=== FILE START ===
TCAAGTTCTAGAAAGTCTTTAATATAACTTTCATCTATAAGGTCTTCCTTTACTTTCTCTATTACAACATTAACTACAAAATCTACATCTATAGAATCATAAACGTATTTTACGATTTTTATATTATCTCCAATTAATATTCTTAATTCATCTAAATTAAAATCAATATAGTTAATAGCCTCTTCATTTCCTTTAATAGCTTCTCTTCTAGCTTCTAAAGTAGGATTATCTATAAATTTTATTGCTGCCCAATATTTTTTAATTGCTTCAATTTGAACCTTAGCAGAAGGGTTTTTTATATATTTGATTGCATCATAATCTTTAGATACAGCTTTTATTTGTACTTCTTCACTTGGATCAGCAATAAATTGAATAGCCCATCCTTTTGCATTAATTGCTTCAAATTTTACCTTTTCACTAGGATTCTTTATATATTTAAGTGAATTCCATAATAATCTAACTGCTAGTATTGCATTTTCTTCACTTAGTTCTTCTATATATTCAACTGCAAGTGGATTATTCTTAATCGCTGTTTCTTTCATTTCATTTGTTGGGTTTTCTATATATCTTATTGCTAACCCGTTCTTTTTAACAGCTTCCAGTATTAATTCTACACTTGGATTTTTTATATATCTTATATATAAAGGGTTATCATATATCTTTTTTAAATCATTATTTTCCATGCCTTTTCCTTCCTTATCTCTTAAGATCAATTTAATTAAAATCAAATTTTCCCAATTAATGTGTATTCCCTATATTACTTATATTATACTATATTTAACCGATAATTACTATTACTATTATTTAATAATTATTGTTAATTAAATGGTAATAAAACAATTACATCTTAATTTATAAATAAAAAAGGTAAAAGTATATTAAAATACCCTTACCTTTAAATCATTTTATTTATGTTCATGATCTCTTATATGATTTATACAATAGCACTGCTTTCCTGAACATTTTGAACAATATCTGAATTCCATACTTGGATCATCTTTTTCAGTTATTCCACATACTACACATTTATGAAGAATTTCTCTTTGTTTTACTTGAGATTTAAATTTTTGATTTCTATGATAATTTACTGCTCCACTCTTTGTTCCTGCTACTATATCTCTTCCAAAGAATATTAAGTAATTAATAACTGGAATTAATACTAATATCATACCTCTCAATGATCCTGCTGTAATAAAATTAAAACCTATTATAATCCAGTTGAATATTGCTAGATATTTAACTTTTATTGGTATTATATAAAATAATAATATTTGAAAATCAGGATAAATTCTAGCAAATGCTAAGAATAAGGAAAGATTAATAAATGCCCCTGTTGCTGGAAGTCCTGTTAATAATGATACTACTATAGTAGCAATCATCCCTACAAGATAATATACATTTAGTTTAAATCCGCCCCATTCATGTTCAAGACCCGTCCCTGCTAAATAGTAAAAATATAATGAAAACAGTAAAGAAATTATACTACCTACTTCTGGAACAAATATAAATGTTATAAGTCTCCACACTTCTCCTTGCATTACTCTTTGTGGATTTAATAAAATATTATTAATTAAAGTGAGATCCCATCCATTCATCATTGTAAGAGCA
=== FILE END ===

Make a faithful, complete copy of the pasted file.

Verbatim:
TCAAGTTCTAGAAAGTCTTTAATATAACTTTCATCTATAAGGTCTTCCTTTACTTTCTCTATTACAACATTAACTACAAAATCTACATCTATAGAATCATAAACGTATTTTACGATTTTTATATTATCTCCAATTAATATTCTTAATTCATCTAAATTAAAATCAATATAGTTAATAGCCTCTTCATTTCCTTTAATAGCTTCTCTTCTAGCTTCTAAAGTAGGATTATCTATAAATTTTATTGCTGCCCAATATTTTTTAATTGCTTCAATTTGAACCTTAGCAGAAGGGTTTTTTATATATTTGATTGCATCATAATCTTTAGATACAGCTTTTATTTGTACTTCTTCACTTGGATCAGCAATAAATTGAATAGCCCATCCTTTTGCATTAATTGCTTCAAATTTTACCTTTTCACTAGGATTCTTTATATATTTAAGTGAATTCCATAATAATCTAACTGCTAGTATTGCATTTTCTTCACTTAGTTCTTCTATATATTCAACTGCAAGTGGATTATTCTTAATCGCTGTTTCTTTCATTTCATTTGTTGGGTTTTCTATATATCTTATTGCTAACCCGTTCTTTTTAACAGCTTCCAGTATTAATTCTACACTTGGATTTTTTATATATCTTATATATAAAGGGTTATCATATATCTTTTTTAAATCATTATTTTCCATGCCTTTTCCTTCCTTATCTCTTAAGATCAATTTAATTAAAATCAAATTTTCCCAATTAATGTGTATTCCCTATATTACTTATATTATACTATATTTAACCGATAATTACTATTACTATTATTTAATAATTATTGTTAATTAAATGGTAATAAAACAATTACATCTTAATTTATAAATAAAAAAGGTAAAAGTATATTAAAATACCCTTACCTTTAAATCATTTTATTTATGTTCATGATCTCTTATATGATTTATACAATAGCACTGCTTTCCTGAACATTTTGAACAATATCTGAATTCCATACTTGGATCATCTTTTTCAGTTATTCCACATACTACACATTTATGAAGAATTTCTCTTTGTTTTACTTGAGATTTAAATTTTTGATTTCTATGATAATTTACTGCTCCACTCTTTGTTCCTGCTACTATATCTCTTCCAAAGAATATTAAGTAATTAATAACTGGAATTAATACTAATATCATACCTCTCAATGATCCTGCTGTAATAAAATTAAAACCTATTATAATCCAGTTGAATATTGCTAGATATTTAACTTTTATTGGTATTATATAAAATAATAATATTTGAAAATCAGGATAAATTCTAGCAAATGCTAAGAATAAGGAAAGATTAATAAATGCCCCTGTTGCTGGAAGTCCTGTTAATAATGATACTACTATAGTAGCAATCATCCCTACAAGATAATATACATTTAGTTTAAATCCGCCCCATTCATGTTCAAGACCCGTCCCTGCTAAATAGTAAAAATATAATGAAAACAGTAAAGAAATTATACTACCTACTTCTGGAACAAATATAAATGTTATAAGTCTCCACACTTCTCCTTGCATTACTCTTTGTGGATTTAATAAAATATTATTAATTAAAGTGAGATCCCATCCATTCATCATTGTAAGAGCA